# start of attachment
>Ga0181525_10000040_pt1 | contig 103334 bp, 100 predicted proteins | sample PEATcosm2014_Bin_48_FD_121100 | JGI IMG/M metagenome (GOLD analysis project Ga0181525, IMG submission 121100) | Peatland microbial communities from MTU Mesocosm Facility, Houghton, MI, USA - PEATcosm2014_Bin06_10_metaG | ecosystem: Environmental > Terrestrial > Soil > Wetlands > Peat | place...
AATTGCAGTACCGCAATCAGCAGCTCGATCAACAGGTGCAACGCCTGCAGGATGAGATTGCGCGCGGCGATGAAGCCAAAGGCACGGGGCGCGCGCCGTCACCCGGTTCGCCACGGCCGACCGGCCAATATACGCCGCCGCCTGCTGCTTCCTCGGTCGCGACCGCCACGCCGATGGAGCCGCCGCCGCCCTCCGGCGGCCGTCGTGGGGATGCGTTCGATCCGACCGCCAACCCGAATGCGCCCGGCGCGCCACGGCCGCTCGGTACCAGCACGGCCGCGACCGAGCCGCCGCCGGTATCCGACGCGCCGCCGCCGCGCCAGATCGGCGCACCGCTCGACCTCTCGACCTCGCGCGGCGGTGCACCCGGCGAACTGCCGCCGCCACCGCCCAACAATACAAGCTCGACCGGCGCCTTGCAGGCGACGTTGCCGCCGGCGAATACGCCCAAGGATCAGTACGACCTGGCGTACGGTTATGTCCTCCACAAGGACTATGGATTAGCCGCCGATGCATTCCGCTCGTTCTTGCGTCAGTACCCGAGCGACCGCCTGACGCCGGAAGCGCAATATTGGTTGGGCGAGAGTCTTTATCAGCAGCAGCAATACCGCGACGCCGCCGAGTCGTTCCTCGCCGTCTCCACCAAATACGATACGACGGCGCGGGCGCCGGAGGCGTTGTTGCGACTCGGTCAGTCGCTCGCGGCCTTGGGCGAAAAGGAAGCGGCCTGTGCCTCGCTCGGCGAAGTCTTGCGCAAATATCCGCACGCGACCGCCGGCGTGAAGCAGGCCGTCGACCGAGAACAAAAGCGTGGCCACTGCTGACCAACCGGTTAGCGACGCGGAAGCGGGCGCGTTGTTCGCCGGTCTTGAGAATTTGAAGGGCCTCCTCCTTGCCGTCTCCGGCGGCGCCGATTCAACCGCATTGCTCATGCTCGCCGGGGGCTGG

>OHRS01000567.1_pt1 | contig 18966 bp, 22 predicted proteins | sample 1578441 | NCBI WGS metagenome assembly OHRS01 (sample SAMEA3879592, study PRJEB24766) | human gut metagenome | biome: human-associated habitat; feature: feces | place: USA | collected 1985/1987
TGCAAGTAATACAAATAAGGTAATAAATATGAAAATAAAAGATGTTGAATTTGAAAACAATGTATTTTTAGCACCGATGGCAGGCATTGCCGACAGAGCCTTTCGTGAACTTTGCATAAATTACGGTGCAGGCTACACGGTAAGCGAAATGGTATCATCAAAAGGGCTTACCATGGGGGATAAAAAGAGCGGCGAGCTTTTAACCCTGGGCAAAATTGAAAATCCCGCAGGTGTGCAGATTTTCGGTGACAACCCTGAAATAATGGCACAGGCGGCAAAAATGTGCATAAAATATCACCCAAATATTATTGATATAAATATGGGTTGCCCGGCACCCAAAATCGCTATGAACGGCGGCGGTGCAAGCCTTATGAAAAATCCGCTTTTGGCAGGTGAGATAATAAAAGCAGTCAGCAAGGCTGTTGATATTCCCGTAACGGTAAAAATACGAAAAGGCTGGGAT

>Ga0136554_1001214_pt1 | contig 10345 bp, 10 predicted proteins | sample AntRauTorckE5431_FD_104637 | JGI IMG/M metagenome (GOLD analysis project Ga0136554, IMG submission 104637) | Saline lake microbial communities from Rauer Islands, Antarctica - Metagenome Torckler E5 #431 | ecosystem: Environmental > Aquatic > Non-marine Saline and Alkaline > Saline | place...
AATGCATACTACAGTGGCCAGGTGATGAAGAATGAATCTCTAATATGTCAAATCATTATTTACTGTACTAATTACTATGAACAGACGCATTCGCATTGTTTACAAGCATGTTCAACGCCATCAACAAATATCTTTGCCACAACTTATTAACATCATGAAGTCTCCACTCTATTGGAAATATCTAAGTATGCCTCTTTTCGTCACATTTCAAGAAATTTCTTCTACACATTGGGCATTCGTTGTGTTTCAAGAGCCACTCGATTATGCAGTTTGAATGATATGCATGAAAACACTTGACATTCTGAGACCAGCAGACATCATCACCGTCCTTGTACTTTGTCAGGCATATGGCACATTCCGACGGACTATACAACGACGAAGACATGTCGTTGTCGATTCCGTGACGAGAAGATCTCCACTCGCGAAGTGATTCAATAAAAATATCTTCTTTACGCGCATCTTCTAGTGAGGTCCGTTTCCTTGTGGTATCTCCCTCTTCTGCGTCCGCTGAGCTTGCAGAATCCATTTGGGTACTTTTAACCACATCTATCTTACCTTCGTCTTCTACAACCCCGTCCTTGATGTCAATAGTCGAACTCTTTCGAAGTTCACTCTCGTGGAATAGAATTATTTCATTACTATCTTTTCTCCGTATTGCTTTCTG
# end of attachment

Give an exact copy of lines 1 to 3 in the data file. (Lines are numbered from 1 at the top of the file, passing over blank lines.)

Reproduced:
>Ga0181525_10000040_pt1 | contig 103334 bp, 100 predicted proteins | sample PEATcosm2014_Bin_48_FD_121100 | JGI IMG/M metagenome (GOLD analysis project Ga0181525, IMG submission 121100) | Peatland microbial communities from MTU Mesocosm Facility, Houghton, MI, USA - PEATcosm2014_Bin06_10_metaG | ecosystem: Environmental > Terrestrial > Soil > Wetlands > Peat | place...
AATTGCAGTACCGCAATCAGCAGCTCGATCAACAGGTGCAACGCCTGCAGGATGAGATTGCGCGCGGCGATGAAGCCAAAGGCACGGGGCGCGCGCCGTCACCCGGTTCGCCACGGCCGACCGGCCAATATACGCCGCCGCCTGCTGCTTCCTCGGTCGCGACCGCCACGCCGATGGAGCCGCCGCCGCCCTCCGGCGGCCGTCGTGGGGATGCGTTCGATCCGACCGCCAACCCGAATGCGCCCGGCGCGCCACGGCCGCTCGGTACCAGCACGGCCGCGACCGAGCCGCCGCCGGTATCCGACGCGCCGCCGCCGCGCCAGATCGGCGCACCGCTCGACCTCTCGACCTCGCGCGGCGGTGCACCCGGCGAACTGCCGCCGCCACCGCCCAACAATACAAGCTCGACCGGCGCCTTGCAGGCGACGTTGCCGCCGGCGAATACGCCCAAGGATCAGTACGACCTGGCGTACGGTTATGTCCTCCACAAGGACTATGGATTAGCCGCCGATGCATTCCGCTCGTTCTTGCGTCAGTACCCGAGCGACCGCCTGACGCCGGAAGCGCAATATTGGTTGGGCGAGAGTCTTTATCAGCAGCAGCAATACCGCGACGCCGCCGAGTCGTTCCTCGCCGTCTCCACCAAATACGATACGACGGCGCGGGCGCCGGAGGCGTTGTTGCGACTCGGTCAGTCGCTCGCGGCCTTGGGCGAAAAGGAAGCGGCCTGTGCCTCGCTCGGCGAAGTCTTGCGCAAATATCCGCACGCGACCGCCGGCGTGAAGCAGGCCGTCGACCGAGAACAAAAGCGTGGCCACTGCTGACCAACCGGTTAGCGACGCGGAAGCGGGCGCGTTGTTCGCCGGTCTTGAGAATTTGAAGGGCCTCCTCCTTGCCGTCTCCGGCGGCGCCGATTCAACCGCATTGCTCATGCTCGCCGGGGGCTGG

>OHRS01000567.1_pt1 | contig 18966 bp, 22 predicted proteins | sample 1578441 | NCBI WGS metagenome assembly OHRS01 (sample SAMEA3879592, study PRJEB24766) | human gut metagenome | biome: human-associated habitat; feature: feces | place: USA | collected 1985/1987